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The week that was...

This week we continue with our report back on the Swartberg Classic Tour.

Our journey continues from the summit of the Gysmanshoek Pass.

At the northern end of the Gysmanshoek Pass, we connected with a good gravel road and drove east to the tarred R323, where we visited the Muiskraal farm. Anyone who has ever driven the R323 will instantly recognize the entrance gates which are very distinctive. 

The pass to the south of the farm (Muiskraal Pass) leads up to the summit of the much more famous Garcia's Pass. It was getting hot so we made use of the shade inside the Muiskraal farm stall, where we made the farmer's day as our guests bought armfuls of olives, preserves, jams, juices and dried fruit. Ka-ching, ka-ching, ka-ching!

The olive oil tanks are in the same building and if you enjoy cooking with olive oil, we recommend you stop here as the prices are very good and the quality excellent. We had decided to omit the slow drive over the Brandrivier Pass to make up time and continued on to Ladismith via the Voetpadkloof, Kruippoort and Naauwkloof passes, the latter which delivers perfect views of the cleft peak, known as Towerkop.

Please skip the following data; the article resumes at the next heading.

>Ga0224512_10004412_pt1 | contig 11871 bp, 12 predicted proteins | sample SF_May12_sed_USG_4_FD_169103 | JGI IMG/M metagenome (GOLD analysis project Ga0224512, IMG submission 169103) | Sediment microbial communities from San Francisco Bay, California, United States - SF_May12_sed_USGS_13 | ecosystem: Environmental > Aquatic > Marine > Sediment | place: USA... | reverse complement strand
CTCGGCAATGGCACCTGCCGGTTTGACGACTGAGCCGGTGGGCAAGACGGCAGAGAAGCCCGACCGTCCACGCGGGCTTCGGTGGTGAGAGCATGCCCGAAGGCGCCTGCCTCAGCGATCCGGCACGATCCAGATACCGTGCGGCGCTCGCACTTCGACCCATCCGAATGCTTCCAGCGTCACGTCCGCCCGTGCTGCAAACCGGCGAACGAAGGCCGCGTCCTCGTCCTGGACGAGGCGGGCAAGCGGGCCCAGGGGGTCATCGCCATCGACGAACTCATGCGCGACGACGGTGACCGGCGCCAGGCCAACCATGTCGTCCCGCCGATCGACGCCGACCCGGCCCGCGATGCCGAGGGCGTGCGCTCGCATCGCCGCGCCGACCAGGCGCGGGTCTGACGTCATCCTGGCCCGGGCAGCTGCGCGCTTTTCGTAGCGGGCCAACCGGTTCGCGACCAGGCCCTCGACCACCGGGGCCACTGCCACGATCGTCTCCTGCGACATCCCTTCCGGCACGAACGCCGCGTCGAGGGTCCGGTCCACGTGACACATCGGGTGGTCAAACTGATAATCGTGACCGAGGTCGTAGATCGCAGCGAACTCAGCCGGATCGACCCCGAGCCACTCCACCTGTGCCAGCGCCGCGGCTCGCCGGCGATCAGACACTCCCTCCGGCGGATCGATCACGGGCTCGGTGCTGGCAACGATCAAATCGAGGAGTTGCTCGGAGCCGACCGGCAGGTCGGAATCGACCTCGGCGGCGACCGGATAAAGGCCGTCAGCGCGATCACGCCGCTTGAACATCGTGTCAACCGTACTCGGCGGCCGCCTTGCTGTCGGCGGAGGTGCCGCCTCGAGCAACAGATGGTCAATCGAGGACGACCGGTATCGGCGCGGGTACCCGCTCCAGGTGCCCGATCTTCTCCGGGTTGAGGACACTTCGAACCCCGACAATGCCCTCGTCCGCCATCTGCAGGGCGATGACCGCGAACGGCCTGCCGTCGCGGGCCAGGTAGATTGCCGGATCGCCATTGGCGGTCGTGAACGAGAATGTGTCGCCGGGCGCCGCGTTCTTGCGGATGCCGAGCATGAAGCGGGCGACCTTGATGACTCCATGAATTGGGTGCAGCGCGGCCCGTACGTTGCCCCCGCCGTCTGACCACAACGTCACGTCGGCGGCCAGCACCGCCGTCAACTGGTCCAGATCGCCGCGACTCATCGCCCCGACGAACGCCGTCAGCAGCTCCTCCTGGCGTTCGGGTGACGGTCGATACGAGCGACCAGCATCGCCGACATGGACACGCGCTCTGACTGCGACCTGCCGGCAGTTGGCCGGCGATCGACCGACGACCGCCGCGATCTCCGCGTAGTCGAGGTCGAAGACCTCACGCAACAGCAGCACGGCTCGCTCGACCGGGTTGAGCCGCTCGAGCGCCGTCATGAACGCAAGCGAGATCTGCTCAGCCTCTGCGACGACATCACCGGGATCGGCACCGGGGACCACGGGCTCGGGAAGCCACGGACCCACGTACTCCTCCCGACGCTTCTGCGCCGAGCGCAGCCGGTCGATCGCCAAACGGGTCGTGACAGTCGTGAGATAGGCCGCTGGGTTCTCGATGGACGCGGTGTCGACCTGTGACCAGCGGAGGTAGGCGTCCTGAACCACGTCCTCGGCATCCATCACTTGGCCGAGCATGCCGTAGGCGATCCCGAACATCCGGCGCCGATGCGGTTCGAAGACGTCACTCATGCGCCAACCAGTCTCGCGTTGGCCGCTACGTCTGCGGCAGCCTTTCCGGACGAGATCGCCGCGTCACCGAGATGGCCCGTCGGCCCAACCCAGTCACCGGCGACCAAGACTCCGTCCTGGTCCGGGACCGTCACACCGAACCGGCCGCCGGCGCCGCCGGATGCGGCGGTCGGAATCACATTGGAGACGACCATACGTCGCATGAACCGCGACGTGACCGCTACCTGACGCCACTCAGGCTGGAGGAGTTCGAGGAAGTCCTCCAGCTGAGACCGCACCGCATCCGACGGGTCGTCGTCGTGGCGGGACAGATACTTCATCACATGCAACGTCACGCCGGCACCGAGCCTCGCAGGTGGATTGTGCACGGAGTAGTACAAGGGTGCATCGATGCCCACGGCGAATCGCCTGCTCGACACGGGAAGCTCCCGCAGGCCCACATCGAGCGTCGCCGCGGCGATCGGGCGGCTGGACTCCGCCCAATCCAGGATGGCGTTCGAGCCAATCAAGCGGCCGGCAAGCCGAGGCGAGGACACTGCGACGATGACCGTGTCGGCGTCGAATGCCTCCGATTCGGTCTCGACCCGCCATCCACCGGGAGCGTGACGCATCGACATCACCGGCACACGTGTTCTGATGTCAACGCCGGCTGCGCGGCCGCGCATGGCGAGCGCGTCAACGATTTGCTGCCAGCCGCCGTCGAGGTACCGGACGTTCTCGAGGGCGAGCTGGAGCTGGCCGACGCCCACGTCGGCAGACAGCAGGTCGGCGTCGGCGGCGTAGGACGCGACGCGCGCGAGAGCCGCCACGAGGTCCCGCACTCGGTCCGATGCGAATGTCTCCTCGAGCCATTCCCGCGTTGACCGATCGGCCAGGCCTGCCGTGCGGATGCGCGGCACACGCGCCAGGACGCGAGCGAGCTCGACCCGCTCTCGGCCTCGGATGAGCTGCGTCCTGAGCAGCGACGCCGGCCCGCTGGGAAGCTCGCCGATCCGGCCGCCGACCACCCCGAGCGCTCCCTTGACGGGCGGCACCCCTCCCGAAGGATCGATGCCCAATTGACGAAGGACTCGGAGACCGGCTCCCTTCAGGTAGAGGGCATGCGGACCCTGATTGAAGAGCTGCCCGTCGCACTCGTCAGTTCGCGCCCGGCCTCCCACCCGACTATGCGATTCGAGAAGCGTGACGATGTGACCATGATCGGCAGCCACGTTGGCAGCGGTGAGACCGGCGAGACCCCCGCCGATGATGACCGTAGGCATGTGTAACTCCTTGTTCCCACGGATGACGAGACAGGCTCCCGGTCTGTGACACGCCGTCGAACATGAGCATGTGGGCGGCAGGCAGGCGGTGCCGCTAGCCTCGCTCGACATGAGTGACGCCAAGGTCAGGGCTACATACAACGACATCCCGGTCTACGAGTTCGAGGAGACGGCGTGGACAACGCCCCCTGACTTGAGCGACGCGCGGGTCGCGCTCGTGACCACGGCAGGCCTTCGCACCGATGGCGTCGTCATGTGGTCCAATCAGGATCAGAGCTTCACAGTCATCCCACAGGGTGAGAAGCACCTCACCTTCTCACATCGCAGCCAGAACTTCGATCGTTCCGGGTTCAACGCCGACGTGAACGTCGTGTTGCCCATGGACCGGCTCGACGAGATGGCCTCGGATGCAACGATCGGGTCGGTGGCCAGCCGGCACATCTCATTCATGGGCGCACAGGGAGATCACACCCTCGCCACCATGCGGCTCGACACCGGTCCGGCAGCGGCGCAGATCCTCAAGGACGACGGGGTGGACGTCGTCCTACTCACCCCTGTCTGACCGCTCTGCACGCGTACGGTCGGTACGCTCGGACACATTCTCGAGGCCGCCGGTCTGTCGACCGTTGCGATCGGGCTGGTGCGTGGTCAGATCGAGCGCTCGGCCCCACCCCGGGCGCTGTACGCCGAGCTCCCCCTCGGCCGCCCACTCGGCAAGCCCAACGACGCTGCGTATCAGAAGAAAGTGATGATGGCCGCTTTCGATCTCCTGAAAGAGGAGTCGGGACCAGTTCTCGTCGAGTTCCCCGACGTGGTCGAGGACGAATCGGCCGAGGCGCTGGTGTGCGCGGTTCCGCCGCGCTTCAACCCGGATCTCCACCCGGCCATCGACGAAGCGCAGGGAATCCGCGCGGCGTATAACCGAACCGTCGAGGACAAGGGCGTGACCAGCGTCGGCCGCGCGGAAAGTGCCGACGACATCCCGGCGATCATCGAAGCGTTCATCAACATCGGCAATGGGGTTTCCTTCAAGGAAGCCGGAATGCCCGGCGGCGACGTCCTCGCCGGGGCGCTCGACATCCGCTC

From Ladismith our routing took us to the settlements of Zoar and Amalienstein, where we stopped at the old church for a leg stretch and some photos. The mercury had crept up to 33C and the vehicle air conditioners were working hard. The second highlight of the day beckoned - the incredible Seweweekspoort.

Just as one enters the poort after the second bridge, a small two spoor track leads away into the bush. It heads up to the Tierkloof Dam. The spot is particularly attractive as the contorted and twisted Cape Fold mountains confine the narrow kloof and the river that flows along its little valley.

Tierkloof Dam

The road winds over the river three times over neatly constructed causeways smothered on either side by dense riverine vegetation, then levels off, revealing the dam wall, which towers over the road. If you're feeling energetic, you can climb the "stairs" all the way to the top to enjoy the views, but be warned it's very steep. The dam is narrow and deep (like well-designed dams should be) and provides fresh potable water to Zoar and Amalienstein.

(Read more...)

 

Published in Mountain Passes News

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